1. #1
    Digerati's Avatar
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        BrightWorks Systems
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        BWS-6 E-IV
      • Motherboard:
        Gigabyte GA-Z170-HD3
      • CPU:
        Intel Core i5-6600 Skylake Pushed to 3.9GHz
      • Memory:
        2 X 8GB Corsair Vengeance DDR4 3000
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        EVGA GeForce GTX 1050TI 04G-P4-6251-KR, 4GB GDDR5
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      • Disk Drives:
        Samsung 850 Pro 256GB SSD, 850 EVO 250GB SSD, Blu-ray R/W
      • Power Supply:
        EVGA Supernova 550W Gold
      • Case:
        Fractal Design Define R4 Mid Tower w/Window
      • Cooling:
        2 x 140mm case fans, OEM CPU Cooler
      • Display:
        2 x Samsung S24E650BW 24 inch WS
      • Operating System:
        Windows 10 Pro 64-Bit

    W10 Tech Preview Keylogger Explained

    I thought Lee Mathews' article, Microsoft clears the air on Windows 10 “keylogger”, and The Register article he references do a great job getting ahead of potential rumors of Microsoft spying on W10 users.

    Bottom line: Read your EULAs.
    Bill (AFE7Ret)
    Freedom is NOT Free!
    MS MVP Windows and Devices for IT, 2007 - 2018

    Heat is the bane of all electronics!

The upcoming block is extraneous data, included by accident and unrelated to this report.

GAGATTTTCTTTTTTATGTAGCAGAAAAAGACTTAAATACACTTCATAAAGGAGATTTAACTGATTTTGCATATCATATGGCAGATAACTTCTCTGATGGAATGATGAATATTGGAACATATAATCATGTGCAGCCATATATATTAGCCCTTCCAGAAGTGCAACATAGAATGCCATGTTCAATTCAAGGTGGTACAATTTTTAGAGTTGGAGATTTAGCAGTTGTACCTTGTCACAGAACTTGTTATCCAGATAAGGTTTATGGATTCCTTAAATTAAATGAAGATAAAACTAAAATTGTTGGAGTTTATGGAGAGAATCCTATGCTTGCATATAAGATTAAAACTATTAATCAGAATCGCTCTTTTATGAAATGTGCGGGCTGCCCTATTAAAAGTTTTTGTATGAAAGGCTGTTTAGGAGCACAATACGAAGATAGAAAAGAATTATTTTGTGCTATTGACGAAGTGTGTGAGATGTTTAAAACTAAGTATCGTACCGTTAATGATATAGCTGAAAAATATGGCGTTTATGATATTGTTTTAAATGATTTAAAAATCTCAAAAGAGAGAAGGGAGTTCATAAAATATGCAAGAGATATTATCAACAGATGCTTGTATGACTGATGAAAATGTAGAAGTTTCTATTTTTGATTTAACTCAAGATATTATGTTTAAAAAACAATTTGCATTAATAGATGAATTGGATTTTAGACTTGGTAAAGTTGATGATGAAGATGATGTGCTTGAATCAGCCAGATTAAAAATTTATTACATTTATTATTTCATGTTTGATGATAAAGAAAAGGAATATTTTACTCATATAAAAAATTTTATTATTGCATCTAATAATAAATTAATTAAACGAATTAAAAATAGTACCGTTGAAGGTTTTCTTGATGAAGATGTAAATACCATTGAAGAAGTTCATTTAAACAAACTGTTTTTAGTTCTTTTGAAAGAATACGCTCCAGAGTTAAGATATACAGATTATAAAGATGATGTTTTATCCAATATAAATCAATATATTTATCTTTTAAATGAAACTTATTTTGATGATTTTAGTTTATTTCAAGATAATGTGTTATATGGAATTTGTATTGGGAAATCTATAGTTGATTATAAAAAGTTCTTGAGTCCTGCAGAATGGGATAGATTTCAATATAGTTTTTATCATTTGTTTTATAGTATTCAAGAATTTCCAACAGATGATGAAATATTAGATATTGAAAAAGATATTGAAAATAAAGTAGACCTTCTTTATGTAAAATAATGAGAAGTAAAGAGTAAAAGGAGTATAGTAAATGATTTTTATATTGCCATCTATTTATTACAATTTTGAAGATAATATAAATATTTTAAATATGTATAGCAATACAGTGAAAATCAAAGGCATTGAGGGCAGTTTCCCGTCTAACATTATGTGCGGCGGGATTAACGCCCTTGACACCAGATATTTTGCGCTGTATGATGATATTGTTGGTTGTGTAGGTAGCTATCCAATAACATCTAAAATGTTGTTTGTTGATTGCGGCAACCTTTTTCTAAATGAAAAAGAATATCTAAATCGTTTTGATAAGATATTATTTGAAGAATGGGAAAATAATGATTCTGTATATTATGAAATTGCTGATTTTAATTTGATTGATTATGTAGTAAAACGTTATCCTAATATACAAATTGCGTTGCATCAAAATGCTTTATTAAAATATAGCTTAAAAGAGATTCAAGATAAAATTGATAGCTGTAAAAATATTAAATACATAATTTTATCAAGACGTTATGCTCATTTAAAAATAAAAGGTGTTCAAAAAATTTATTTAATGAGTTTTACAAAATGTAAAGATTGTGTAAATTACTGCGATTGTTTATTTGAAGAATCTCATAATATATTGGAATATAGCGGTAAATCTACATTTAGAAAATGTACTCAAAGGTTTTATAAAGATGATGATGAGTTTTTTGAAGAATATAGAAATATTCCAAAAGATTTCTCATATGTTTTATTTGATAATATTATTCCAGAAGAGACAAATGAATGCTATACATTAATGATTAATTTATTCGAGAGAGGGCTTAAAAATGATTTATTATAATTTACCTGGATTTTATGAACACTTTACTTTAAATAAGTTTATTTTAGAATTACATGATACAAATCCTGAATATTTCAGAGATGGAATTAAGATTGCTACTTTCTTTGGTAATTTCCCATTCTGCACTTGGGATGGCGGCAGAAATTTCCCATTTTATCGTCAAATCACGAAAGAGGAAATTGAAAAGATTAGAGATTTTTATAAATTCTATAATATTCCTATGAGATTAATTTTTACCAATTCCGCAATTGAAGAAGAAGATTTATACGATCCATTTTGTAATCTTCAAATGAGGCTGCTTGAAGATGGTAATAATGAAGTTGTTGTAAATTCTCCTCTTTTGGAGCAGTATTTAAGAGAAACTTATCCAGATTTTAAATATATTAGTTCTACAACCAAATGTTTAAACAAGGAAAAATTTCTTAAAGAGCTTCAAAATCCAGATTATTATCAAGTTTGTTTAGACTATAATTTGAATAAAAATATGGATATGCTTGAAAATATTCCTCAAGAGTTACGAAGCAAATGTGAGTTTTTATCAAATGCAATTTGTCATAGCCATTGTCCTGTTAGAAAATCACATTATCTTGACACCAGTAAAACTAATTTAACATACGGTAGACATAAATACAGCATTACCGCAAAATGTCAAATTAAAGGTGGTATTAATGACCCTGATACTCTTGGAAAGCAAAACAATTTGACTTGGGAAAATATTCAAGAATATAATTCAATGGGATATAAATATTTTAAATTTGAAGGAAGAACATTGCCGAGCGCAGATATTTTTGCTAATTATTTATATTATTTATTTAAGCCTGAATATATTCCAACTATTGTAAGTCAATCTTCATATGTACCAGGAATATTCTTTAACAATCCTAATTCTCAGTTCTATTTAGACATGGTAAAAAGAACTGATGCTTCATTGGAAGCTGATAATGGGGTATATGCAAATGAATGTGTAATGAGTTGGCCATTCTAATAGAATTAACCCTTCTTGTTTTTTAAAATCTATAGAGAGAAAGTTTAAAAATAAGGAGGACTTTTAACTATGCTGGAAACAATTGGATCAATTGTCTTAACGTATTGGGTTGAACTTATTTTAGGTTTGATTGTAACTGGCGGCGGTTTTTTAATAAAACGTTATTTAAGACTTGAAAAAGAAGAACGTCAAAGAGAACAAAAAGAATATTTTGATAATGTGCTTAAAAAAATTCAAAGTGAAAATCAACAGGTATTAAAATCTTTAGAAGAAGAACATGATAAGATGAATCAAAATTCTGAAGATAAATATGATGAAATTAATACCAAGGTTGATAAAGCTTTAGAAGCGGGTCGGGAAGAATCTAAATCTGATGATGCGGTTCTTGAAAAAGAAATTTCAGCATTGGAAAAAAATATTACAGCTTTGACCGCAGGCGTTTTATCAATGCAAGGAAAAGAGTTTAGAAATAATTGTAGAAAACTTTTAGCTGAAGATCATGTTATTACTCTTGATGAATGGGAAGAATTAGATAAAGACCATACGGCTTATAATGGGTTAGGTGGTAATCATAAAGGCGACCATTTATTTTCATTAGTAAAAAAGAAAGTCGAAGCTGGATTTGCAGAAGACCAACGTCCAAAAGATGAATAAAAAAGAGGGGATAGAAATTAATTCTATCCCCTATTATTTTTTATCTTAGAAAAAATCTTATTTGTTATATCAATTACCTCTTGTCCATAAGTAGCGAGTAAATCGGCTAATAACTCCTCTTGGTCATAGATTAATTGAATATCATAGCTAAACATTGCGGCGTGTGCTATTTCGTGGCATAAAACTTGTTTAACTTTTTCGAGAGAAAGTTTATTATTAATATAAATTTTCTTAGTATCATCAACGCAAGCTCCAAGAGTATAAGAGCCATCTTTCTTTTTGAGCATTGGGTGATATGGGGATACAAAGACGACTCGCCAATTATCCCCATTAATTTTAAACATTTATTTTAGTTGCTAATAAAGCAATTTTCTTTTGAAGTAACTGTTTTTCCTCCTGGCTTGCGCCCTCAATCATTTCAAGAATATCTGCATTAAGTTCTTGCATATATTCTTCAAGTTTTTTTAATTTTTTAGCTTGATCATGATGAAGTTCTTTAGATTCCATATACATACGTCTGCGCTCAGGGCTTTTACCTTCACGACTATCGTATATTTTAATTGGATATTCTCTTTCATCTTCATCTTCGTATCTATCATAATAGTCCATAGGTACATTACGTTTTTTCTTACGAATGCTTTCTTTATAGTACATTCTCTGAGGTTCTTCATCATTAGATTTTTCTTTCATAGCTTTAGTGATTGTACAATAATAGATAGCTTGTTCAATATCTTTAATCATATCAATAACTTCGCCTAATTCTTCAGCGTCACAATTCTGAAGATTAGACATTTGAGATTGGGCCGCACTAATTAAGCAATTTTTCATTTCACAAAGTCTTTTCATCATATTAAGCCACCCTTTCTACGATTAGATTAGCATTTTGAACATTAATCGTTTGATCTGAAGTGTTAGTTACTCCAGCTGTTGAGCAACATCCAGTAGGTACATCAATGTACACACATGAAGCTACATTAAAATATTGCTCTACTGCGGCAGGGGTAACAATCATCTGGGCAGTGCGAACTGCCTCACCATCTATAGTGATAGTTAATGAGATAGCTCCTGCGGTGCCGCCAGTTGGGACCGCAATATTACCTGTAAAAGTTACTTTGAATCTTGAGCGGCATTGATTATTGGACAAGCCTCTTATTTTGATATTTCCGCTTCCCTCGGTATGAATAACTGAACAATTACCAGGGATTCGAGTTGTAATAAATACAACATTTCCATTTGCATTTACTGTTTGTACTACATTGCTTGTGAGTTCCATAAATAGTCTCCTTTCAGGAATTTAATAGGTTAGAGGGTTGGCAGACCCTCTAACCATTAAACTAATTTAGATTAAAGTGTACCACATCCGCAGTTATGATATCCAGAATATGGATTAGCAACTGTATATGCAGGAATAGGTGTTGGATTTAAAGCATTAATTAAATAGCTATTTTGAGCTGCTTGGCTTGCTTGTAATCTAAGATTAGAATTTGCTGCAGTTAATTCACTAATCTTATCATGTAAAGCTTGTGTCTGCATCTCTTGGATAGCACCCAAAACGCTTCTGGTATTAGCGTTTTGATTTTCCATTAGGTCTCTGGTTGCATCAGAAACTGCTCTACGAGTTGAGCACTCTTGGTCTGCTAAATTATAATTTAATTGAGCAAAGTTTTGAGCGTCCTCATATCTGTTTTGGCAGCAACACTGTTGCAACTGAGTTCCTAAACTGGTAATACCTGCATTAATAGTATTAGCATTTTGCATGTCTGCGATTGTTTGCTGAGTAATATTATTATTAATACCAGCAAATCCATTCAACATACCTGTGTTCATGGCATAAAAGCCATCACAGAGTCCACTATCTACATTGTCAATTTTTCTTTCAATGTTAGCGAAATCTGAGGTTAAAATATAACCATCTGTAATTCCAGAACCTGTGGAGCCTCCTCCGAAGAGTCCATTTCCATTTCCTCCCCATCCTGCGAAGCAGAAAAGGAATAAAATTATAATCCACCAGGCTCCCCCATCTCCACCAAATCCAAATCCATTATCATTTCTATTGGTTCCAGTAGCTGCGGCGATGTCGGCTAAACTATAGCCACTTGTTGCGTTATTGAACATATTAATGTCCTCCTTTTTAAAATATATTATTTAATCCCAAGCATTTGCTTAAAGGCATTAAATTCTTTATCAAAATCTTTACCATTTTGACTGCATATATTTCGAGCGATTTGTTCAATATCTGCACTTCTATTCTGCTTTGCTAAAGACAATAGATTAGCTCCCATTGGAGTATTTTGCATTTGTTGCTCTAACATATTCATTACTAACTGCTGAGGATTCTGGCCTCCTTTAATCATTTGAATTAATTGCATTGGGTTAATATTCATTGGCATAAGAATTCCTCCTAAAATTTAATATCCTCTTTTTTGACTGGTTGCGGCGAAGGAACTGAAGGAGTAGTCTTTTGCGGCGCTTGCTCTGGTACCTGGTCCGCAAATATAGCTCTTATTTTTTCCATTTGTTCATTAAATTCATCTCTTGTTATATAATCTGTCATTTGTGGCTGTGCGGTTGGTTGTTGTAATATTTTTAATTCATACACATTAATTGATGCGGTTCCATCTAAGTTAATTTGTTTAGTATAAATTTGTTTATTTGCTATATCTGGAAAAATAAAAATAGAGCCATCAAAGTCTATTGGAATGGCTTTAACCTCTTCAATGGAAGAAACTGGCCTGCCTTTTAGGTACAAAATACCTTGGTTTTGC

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  2. #2
    Corrine's Avatar
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    Re: W10 Tech Preview Keylogger Explained

    There has been quite the uproar in the press about this by headline grabbers, which has resulted in anti-Microsoft people running with the headlines. I've run into it at a couple of forums with people going so far as to say they will never install Windows 10, completely missing the point that the current availability is a Technical Preview and not a released, polished operating system which isn't expected until some time mid-2015. As Aryeh Goretsky (ESET Distinguished Researcher and Microsoft MVP) explained in another forum:

    Hello,

    During a crash, it's possible that all sorts of information might accidentally be gathered:

    - environment variables (including the username)
    - list of running processes, paths (which might include the username, language preferences, IP addresses, time zone, etc.)
    - IP addresses or hostnames of network connections
    - contents of windows (text, pictures, etc.)

    Microsoft has an amazingly thorough privacy policy and strict procedures in place to automatically scrub PII out of data and anonymize it, and that data gets further scrubbed before giving it to a third party, who has to sign all confidentiality agreements. That typically only comes into play though when doing things like debugging driver issues, and Microsoft needs to give someone like AMD or nVidia some crash data related to their graphics drivers.

    In previous pre-release versions of Windows OSes, I think the CEIP participation could be disabled, which is just not the case with Windows 10 Technical Preview. I suspect it may return as an option that can be disabled as it gets further into the release process (beta builds, consumer technology previews, whatever) but that's just a guess on my part.

    Keep in mind, that the Windows 10 Technical Preview is explicitly released so that Microsoft can get feedback on how the OS is being used, and to allow software and hardware manufacturers to test their products. It's not a shipping version of an operating system that you can buy on a PC at the store. It's unpolished code that's been released to solicit bug reports.